A Plague on All Our Houses: Medical Intrigue, Hollywood, and the Discovery of AIDS by Bruce J. HillmanA Plague on All Our Houses: Medical Intrigue, Hollywood, and the Discovery of AIDS by Bruce J. Hillman

A Plague on All Our Houses: Medical Intrigue, Hollywood, and the Discovery of AIDS

byBruce J. Hillman

Hardcover | October 4, 2016

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A frightening new plague. A medical mystery. A pioneering immunologist. In A Plague on All Our Houses, Dr. Bruce J. Hillman dissects the war of egos, money, academic power, and Hollywood clout that advanced AIDS research even as it compromised the career of the scientist who discovered the disease.

At the beginning of the worldwide epidemic soon to be known as AIDS, Dr. Michael Gottlieb was a young immunologist new to the faculty of UCLA Medical Center. In 1981 he was brought in to consult on a battery of unusual cases: four formerly healthy gay men presenting with persistent fever, weight loss, and highly unusual infections. Other physicians around the country had noted similar clusters of symptoms, but it was Gottlieb who first realized that these patients had a new and deadly disease. He also identified the defect in their immune system that allowed the disease to flourish. He published his findings in a now-iconic lead article in the New England Journal of Medicine—an impressive achievement for such a young scientist—and quickly became the focal point of a whirlwind of panic, envy, desperation, and distrust that played out against a glittering Hollywood backdrop.

Courted by the media, the gay community, and the entertainment industry, Gottlieb emerged as the medical face of the terrifying new epidemic when he became personal physician to Rock Hudson, the first celebrity AIDS patient. With Elizabeth Taylor he cofounded the charitable foundation amfAR, which advanced public awareness of AIDS and raised vast sums for research, even as it struggled against political resistance that began with the Reagan administration and trickled down through sedimentary layers of bureaucracy. Far from supporting him, the UCLA medical establishment reacted with dismay to Gottlieb’s early work on AIDS, believing it would tarnish the reputation of the Medical Center. Denied promotion and tenure in 1987, Gottlieb left UCLA for private practice just as the National Institutes of Health awarded the institution a $10 million grant for work he had pioneered there. In the thirty-five years since the discovery of AIDS, research, prevention, and clinical care have advanced to the point that the disease is no longer the death sentence it once was. Gottlieb’s seminal article is now regarded by the New England Journal of Medicine as one of the most significant publications of its two-hundred-year history.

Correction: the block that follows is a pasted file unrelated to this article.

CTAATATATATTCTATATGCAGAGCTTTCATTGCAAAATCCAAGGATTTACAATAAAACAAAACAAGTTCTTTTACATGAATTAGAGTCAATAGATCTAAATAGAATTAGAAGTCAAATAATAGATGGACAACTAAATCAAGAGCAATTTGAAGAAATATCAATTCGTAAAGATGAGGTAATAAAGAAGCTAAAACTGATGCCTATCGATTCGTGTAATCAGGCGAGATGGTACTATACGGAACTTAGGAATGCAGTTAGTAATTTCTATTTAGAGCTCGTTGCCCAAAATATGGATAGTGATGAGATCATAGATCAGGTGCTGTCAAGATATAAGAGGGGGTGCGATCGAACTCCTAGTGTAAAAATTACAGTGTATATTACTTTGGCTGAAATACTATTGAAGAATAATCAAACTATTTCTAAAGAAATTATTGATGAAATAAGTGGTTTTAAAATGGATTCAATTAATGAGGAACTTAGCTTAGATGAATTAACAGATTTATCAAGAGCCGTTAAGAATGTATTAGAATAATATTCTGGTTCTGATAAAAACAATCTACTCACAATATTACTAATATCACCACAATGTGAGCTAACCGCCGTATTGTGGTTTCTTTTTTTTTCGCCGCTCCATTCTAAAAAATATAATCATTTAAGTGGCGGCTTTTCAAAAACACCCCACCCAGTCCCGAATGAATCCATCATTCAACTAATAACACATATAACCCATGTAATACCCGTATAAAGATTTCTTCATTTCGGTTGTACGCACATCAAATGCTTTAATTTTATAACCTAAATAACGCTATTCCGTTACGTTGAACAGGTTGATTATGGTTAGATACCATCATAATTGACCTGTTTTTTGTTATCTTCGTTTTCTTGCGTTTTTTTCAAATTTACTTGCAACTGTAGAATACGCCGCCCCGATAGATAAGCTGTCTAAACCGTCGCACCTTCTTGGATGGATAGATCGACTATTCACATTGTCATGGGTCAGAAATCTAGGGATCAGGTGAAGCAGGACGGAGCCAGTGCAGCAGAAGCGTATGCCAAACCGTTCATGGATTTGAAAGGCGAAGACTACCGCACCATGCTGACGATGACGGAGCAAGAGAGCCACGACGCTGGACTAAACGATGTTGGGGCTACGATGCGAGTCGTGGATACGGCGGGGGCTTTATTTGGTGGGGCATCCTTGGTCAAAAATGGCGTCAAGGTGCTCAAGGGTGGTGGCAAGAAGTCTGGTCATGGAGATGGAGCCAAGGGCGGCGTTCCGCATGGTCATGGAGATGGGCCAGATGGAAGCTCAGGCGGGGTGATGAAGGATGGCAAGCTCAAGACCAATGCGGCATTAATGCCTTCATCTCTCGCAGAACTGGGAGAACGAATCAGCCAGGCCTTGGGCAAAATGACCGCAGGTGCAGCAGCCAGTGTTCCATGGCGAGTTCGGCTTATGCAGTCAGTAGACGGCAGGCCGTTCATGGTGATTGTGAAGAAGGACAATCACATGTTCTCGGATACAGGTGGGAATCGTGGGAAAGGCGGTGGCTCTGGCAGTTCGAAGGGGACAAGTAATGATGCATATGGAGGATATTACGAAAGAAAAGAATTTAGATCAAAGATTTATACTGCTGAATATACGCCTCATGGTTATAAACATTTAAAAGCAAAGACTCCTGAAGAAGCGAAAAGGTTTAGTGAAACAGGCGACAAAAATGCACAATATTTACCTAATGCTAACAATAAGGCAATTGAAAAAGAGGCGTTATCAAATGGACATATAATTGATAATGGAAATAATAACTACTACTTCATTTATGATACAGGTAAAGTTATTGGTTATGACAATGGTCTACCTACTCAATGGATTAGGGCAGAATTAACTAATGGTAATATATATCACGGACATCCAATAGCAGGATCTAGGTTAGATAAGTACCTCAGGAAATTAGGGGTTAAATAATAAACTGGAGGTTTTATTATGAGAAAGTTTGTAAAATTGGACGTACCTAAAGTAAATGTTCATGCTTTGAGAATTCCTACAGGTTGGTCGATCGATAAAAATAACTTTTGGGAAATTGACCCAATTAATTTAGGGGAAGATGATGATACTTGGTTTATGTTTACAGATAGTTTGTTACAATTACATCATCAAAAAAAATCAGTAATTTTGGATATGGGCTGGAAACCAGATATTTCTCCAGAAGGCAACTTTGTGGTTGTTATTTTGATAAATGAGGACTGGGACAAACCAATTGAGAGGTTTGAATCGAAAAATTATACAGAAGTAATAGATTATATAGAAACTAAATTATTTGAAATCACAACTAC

A Plague on All Our Houses offers a ringside seat to one of the most important medical discoveries and controversies of our time.
BRUCE J HILLMAN, MD, has distinguished himself as a health services researcher, clinical trialist, and author. He is professor and former chair of radiology at the University of Virginia School of Medicine and the editor-in-chief of the Journal of The American College of Radiology. He has authored two books prior to A Plague on All Our...
Title:A Plague on All Our Houses: Medical Intrigue, Hollywood, and the Discovery of AIDSFormat:HardcoverDimensions:252 pages, 9.26 × 6.35 × 0.91 inPublished:October 4, 2016Publisher:University Press of New EnglandLanguage:English

The following ISBNs are associated with this title:

ISBN - 10:1611688752

ISBN - 13:9781611688757

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Table of Contents

Dramatis Personae
Glossary of Institutes, Departments, and Foundations
One Sick Queen
Riding the Tiger
Fast Times
The Waxman Cometh
The Color of Money
No Love Lost
The Power of Denial
The Contentious Route to an Effective Treatment
Fear Itself
The Politics of Research Advocacy
The Making of a Radical
Le Deluge
Epilogue: Redeeming the Years Lost to the Locusts

Editorial Reviews

A Plague on All Our Houses reads easily — more like a medical mystery thriller than a textbook. But it’s an important document that commends unsung heroes of the epidemic’s earliest days and revisits many of the mistakes that were made along the way.—Metrosource